Lights, camera, inaction

Our view : Maryland is losing its show biz appeal - and good jobs

July 02, 2008

Actress Renee Zellweger and noted Johns Hopkins pediatric neurosurgeon Dr. Benjamin S. Carson Sr. have little in common, but they tell a story of how opportunities to bring Hollywood filmmaking to Maryland are won and lost.

Ms. Zellweger is in town shooting a movie that is providing hundreds of jobs for local technicians, actors and extras. Amazingly, a planned film about Baltimore's Dr. Carson won't be made here at all.

Why? It's a matter of dollars and cents. Ms. Zellweger's My One and Only is receiving about $3 million from a state fund that provides filmmakers a partial rebate of local production costs. No such lure could be offered for the Carson biography - the state program's modest budget had run dry.

Maryland has often been touted as an ideal location to shoot a movie or film. Within a few hours' drive, one can find mountains or ocean, the nation's capital, gritty urban streets or pastoral horse country. But Hollywood decision-making is driven more by numbers than by the scenery.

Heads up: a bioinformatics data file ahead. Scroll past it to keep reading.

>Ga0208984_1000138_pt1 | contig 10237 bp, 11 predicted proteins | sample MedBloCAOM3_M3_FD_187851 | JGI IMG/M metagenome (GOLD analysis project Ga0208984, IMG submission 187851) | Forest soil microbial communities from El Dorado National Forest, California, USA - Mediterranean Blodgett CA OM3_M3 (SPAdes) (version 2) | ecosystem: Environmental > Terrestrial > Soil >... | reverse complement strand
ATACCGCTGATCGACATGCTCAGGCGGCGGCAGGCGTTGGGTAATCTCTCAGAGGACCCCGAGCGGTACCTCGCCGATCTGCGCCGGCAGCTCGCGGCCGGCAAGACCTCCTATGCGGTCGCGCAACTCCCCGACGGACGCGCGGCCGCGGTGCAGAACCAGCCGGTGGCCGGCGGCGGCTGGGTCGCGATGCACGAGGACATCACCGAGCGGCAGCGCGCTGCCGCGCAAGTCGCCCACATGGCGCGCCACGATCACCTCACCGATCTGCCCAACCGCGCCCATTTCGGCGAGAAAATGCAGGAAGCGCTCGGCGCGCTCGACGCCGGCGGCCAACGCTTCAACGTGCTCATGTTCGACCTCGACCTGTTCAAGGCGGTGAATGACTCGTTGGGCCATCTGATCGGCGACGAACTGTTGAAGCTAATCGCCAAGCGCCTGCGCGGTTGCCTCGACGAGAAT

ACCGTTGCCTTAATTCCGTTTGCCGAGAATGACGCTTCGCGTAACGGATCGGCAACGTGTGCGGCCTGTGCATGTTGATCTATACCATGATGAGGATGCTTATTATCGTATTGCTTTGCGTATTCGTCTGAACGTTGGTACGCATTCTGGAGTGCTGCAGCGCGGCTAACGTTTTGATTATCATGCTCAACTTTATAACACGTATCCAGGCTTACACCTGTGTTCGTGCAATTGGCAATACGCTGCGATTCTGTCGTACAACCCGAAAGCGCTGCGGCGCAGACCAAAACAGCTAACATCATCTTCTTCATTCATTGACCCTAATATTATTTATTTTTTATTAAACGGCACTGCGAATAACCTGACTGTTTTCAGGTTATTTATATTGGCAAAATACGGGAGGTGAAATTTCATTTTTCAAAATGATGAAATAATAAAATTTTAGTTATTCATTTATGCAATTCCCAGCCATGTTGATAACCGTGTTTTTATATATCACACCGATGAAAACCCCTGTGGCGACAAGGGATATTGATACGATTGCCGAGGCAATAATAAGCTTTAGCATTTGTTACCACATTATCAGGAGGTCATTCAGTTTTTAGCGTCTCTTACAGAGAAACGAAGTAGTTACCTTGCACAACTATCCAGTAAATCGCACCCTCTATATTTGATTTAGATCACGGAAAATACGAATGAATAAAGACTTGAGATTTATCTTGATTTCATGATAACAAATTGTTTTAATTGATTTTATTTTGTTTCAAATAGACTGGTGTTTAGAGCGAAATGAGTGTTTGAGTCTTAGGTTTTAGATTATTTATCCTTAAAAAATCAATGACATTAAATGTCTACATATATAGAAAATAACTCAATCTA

The state budget for film and TV production rebates is $4 million. At least 22 states offer greater financial incentives to producers.

Such investment pays off. Last year, Maryland's $4 million program yielded $37 million in direct spending for an overall $80 million impact on the economy. State officials estimate that Maryland has missed out on an additional $500 million because the incentive program lacked the needed funds.

TV series The Wire and Homicide: Life on the Street helped spawn a significant film production industry in the Baltimore area. Without additional investment to lure TV and film, much of that talent will likely leave the state for greater opportunities elsewhere.

Gov. Martin O'Malley needs to adequately fund the program in next year's budget - not because it means Hollywood stars such as Ms. Zellweger can been seen on Baltimore's streets once in a while, but to ensure well-paid jobs aren't permanently lost.

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